Our Lady & St Edward Primary & Nursery Catholic Voluntary Academy

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About Our Lady & St Edward Primary & Nursery Catholic Voluntary Academy

Name Our Lady & St Edward Primary & Nursery Catholic Voluntary Academy
Website http://www.olseacademy.org.uk
Ofsted Inspections
Headteacher Mrs Rachel Byrne
Address Gordon Road, St Ann’s, Nottingham, NG3 2LG
Phone Number 01159155800
Phase Academy
Type Academy converter
Age Range 3-11
Religious Character Roman Catholic
Gender Mixed
Number of Pupils 247
Local Authority Nottingham
Highlights from Latest Inspection

Short inspection of Our Lady & St Edward Primary & Nursery Catholic

Voluntary Academy Following my visit to the school on 24 May 2017, I write on behalf of Her Majesty's Chief Inspector of Education, Children's Services and Skills to report the inspection findings.

The visit was the first short inspection carried out since the school was judged to be good in February 2012. This school continues to be good. The leadership team has maintained the good quality of education in the school since the last inspection.

You have a clear and accurate understanding of the school's strengths and areas for improvement. You have used this to create a sharply focused improvement plan, designed to maximise pupils' progress.... Leaders, governors and staff share your high aspirations for all pupils.

You all work together effectively to improve the quality of education for pupils at the school. Pupils' behaviour is impeccable. They are friendly and caring pupils.

One pupil said, 'In this school, we look after each other.' Parents appreciate the inclusive, warm and welcoming atmosphere that you have created. Leaders have successfully tackled the areas for improvement identified at the previous inspection.

The deputy headteacher, who is also the leader for English, has ensured that staff use a range of texts in the teaching of subjects other than English, to help pupils broaden their vocabulary. Staff have received training to enhance the teaching of reading and comprehension skills. In 2016, the school's pupils made significantly more progress than the national average by the time they reached the end of key stage 2.

The deputy headteacher has also developed the school's library and purchased more books that represent the range of languages spoken in the school. The mathematics leader, who is also the assistant headteacher, has ensured that teachers plan mathematics lessons that enable pupils to have more experience of solving problems and undertaking investigations. Pupils build on their skills, using a range of resources and strategies.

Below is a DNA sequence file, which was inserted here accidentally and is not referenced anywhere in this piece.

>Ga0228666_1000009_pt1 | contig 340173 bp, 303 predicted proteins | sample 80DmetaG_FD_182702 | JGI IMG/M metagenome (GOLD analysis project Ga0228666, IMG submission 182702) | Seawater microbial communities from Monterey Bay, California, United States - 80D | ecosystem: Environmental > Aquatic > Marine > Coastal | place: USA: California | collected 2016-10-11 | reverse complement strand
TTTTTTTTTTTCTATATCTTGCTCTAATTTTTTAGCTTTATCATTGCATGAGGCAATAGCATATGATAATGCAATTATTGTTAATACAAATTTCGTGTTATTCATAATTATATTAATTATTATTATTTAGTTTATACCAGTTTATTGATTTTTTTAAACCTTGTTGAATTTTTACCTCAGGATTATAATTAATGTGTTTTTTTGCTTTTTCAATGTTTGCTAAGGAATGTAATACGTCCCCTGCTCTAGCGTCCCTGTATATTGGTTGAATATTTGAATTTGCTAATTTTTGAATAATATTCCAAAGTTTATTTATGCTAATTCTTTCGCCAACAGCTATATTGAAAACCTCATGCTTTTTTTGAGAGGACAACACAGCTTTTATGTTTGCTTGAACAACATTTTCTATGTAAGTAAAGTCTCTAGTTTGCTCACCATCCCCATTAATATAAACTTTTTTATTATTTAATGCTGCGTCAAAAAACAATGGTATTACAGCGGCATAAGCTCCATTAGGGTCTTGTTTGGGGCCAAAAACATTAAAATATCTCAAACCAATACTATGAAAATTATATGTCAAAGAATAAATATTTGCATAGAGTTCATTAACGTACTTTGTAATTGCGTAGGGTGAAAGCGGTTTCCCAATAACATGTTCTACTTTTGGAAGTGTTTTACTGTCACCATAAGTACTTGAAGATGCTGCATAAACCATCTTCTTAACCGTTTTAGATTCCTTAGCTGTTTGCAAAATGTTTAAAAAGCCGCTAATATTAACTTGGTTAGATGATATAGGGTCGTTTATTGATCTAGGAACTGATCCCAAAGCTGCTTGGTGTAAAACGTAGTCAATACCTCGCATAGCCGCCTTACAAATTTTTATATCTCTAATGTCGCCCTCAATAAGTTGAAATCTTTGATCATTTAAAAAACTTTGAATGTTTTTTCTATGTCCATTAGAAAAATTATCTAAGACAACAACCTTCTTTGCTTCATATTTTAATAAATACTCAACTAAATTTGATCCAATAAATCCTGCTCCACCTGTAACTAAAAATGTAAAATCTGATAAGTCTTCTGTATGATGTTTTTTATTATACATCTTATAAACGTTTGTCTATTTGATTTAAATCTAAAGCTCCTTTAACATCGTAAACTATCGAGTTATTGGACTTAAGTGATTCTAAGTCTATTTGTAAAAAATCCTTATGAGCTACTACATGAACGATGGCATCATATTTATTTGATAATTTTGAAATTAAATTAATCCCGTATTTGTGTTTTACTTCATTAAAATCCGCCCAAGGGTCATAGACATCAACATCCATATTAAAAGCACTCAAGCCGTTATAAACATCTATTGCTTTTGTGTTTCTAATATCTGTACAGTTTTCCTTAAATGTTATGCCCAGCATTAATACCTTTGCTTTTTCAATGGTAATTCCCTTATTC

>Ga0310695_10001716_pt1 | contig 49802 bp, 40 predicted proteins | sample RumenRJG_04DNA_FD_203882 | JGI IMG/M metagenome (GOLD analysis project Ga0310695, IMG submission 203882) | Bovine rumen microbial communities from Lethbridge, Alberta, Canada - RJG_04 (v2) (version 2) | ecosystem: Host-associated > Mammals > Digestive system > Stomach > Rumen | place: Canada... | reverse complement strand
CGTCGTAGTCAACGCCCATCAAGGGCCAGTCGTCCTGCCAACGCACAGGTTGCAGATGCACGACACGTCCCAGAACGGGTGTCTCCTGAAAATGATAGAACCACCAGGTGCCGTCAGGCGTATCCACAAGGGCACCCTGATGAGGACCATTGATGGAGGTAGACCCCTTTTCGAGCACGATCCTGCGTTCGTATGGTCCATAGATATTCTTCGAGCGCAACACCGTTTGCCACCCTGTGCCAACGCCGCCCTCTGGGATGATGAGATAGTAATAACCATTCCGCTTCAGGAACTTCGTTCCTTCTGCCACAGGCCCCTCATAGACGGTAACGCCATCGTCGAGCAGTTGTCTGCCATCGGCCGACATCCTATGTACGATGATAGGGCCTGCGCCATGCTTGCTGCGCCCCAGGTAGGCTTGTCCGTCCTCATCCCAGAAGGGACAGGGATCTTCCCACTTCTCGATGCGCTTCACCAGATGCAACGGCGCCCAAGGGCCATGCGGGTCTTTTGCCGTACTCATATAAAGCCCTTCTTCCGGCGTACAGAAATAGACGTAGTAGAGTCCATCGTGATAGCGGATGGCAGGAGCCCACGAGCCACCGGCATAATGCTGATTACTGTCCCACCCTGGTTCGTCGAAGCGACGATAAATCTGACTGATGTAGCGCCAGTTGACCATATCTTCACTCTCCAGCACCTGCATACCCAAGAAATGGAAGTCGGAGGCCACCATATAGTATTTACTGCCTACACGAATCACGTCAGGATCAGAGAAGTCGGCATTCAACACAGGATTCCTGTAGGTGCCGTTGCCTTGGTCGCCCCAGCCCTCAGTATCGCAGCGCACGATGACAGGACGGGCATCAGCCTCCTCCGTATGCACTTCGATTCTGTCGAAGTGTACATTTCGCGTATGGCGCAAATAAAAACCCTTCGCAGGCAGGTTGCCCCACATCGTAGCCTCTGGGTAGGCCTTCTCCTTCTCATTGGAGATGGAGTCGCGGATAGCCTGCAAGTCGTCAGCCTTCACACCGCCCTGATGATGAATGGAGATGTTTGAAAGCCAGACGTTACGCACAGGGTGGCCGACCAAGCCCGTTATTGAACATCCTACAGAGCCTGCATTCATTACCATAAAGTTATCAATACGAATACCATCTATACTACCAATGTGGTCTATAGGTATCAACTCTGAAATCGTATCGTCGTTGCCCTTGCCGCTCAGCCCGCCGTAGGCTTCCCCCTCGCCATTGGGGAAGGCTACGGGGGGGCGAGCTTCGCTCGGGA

Teachers' planning reflects the need for pupils to develop these opportunities. Pupils who spoke to me during the inspection commented that they enjoy mathematics. You and the assistant headteacher have reviewed the planning in mathematics to ensure that it is meeting more closely the needs of the pupils.

The recent changes have not yet had enough time to have a positive impact, so that a greater proportion of pupils achieve greater depth in mathematics by the end of key stage 1. You and the mathematics leader check on pupils' learning to ensure that pupils' knowledge and understanding of mathematics are improving across the curriculum. The leader for the early years has ensured that the environment is an exciting place to be, where children are able to develop their reading, writing and problem-solving skills.

A seamless stream of interesting activities flows from the classroom to the outdoor spaces. Children use the dedicated outside reading area and a range of activities to develop their problem-solving skills, when buying bunches of flowers at the 'garden centre', for example. In 2016, the proportion of children achieving a good level of development was above the national average.

This is an improvement over the previous year. Staff in the early years accurately assess children's learning. They regularly check their assessments with other schools in the South Nottingham Catholic Academy Trust to ensure that they are accurate.

Teachers and teaching assistants support children well to develop their reading and writing skills by using probing questions, and the children make good progress. For example, teachers encouraged children to use their phonic knowledge to write out simple sentences, which linked to the religious education topic based on Sikhism. Safeguarding is effective.

You are supported as the designated safeguarding leader by two other senior leaders. You are all appropriately trained and keep your knowledge current through regular local authority network meetings and online updates. Leaders and the governing body complete termly audits to check that safeguarding arrangements continue to be robust.

All statutory checks on staff are carried out and recorded carefully. You rightly make the safety of pupils your highest priority. Leaders have ensured that all safeguarding arrangements are fit for purpose and that records are detailed and of a high quality.

All staff know what to do if they have a concern. You showed me some examples where you had dealt with concerns promptly and followed up referrals with external agencies. Staff have had training so they can recognise how to protect pupils from the threat of radicalisation and extremism.

You have also ensured that appropriate staff are trained in paediatric first aid. Pupils said that they feel safe at the school. You have provided opportunities for them to learn about how to stay safe online.